Published: 25th June 2019
Why is the SFI burning copies of the draft National Education Policy?
The BJP-led NDA government, the General Secretary of SFI, Mayukh Biswas said, had promised to bring out a draft in 2014 when they came to power which they finally achieved only a month back
Modi's New Education Policy is nothing but a blueprint to privatise the education system in India and an attempt by the centre to bring all of it under one roof that will be dictated by the Prime Minister, said the Students' Federation of India (SFI) as they called for a nationwide protest against the education policy that they call a direct attack on federalism. The students' organisation will be burning copies of the NEP 2019 across the country in protest.
The BJP-led NDA government, the General Secretary of SFI, Mayukh Biswas said, had promised to bring out a draft in 2014 when they came to power which they finally achieved only a month back. "The draft attempts to mould the education system to serve the market which can be detrimental for students. They have less or no concern to provide fellowship for our students but are overly eager to provide fellowships and aid to foreign students. The changes in the school education system will only benefit the affluent section. The proposed school complexes, if built, will overshadow the existing government schools in villages and will ultimately shut down," said Mayukh. "The new segregation of classes into primary, middle school and high school will only make it harder for the underprivileged students. Graduating to the next step of education can not just be based on merit in a country like India. These kids do not get the proper education as teachers are not always capable enough. But if you exclude them from the system at an early stage you are denying them the chance to learn, if any, at a later stage,' he added.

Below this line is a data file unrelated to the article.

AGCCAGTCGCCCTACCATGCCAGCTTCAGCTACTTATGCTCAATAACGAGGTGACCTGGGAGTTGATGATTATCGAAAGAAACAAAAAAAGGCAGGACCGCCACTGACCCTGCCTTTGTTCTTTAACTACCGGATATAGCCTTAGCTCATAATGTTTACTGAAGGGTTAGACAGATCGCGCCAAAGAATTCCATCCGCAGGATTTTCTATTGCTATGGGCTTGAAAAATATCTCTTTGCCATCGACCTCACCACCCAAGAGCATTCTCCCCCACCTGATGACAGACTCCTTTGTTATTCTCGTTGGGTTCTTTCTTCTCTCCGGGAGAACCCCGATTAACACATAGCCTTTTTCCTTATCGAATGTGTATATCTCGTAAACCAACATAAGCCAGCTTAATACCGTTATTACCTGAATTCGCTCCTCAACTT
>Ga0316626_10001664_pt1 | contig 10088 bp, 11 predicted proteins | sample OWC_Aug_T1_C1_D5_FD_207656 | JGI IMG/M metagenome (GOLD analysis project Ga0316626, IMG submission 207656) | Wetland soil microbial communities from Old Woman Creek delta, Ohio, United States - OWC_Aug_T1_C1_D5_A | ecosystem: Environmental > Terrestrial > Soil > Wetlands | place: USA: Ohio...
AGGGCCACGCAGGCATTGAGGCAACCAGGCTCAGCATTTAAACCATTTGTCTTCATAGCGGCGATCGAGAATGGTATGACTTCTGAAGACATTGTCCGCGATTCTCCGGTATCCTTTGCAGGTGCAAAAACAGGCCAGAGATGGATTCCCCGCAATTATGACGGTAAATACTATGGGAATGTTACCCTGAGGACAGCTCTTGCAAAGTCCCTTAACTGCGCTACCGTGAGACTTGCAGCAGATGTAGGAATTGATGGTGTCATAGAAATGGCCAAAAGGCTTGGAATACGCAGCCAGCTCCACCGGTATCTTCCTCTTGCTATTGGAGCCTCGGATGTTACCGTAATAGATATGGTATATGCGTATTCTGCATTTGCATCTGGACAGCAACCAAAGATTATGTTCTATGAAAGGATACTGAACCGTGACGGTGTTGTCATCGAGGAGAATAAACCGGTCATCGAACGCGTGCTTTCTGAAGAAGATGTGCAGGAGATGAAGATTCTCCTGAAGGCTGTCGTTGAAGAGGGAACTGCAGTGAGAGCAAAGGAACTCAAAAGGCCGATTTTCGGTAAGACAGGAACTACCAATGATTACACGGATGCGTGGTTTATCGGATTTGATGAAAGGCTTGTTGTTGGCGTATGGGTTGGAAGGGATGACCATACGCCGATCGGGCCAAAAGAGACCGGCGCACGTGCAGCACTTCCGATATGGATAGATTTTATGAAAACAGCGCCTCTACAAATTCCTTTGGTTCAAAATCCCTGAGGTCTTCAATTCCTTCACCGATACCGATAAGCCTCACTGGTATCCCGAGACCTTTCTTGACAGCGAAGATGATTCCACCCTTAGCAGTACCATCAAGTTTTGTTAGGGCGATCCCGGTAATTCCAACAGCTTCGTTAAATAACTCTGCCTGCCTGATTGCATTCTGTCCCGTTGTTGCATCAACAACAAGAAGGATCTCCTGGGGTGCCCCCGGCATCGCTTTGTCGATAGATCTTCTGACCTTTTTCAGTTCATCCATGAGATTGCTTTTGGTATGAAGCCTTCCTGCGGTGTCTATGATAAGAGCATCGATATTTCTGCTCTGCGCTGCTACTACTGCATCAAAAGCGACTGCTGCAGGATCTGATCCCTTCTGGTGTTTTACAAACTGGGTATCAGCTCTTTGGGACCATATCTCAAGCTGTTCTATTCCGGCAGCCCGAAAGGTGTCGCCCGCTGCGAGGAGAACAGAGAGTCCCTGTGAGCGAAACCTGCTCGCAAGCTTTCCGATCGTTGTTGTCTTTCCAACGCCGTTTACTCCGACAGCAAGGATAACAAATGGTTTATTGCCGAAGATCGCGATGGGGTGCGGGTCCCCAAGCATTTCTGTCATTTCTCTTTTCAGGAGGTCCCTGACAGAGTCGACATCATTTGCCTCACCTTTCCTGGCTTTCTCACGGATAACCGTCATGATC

SFI cadres across the country marched in protest of the NEP draft and burnt copies of the policy. "From Shimla to Kanyakumari, students are protesting against this anti-student education policy draft," said Mayukh, as he went on to explain why exactly they are vehemently protesting against the proposed policy. "Some of the things they have proposed might seem very advanced and fancy but it will only cater to the advantaged few. Giving an option of choosing subjects to a student in a remote Indian village is only helpful if he has proper knowledge about the subject or has enough knowledge about it to judge which would be better for them," he added.
Students in Presidency University, Kolkata, also participated in the protest along with students from University on Madras, students from institutions in Shimla, Andhra Pradesh, Maharashtra, and Chennai, Tiruchy and Rajapalyam in Tamil Nadu. The students' group is also worried that if the power is consolidated to the PMO, it will only result in interruptions from the government when it comes to grants and the research one is interested in. "A person who is interested in gaumutra research will swiftly avail their grants while someone interested to work on astrophysics will be struggling for a decade," Mayukh voiced their concern. "Moreover students will have to wait for some NGO or philanthropic organisation to come forward and fund their projects. This is unacceptable," he further added.
The GS of the all-India organisation also accused the NEP draft of trying to legalise child labour by giving kids vocational training. "this will never happen the way it is put on paper. All this will do is legalise child labour and worsen the condition of the kids this policy claims to help," he added.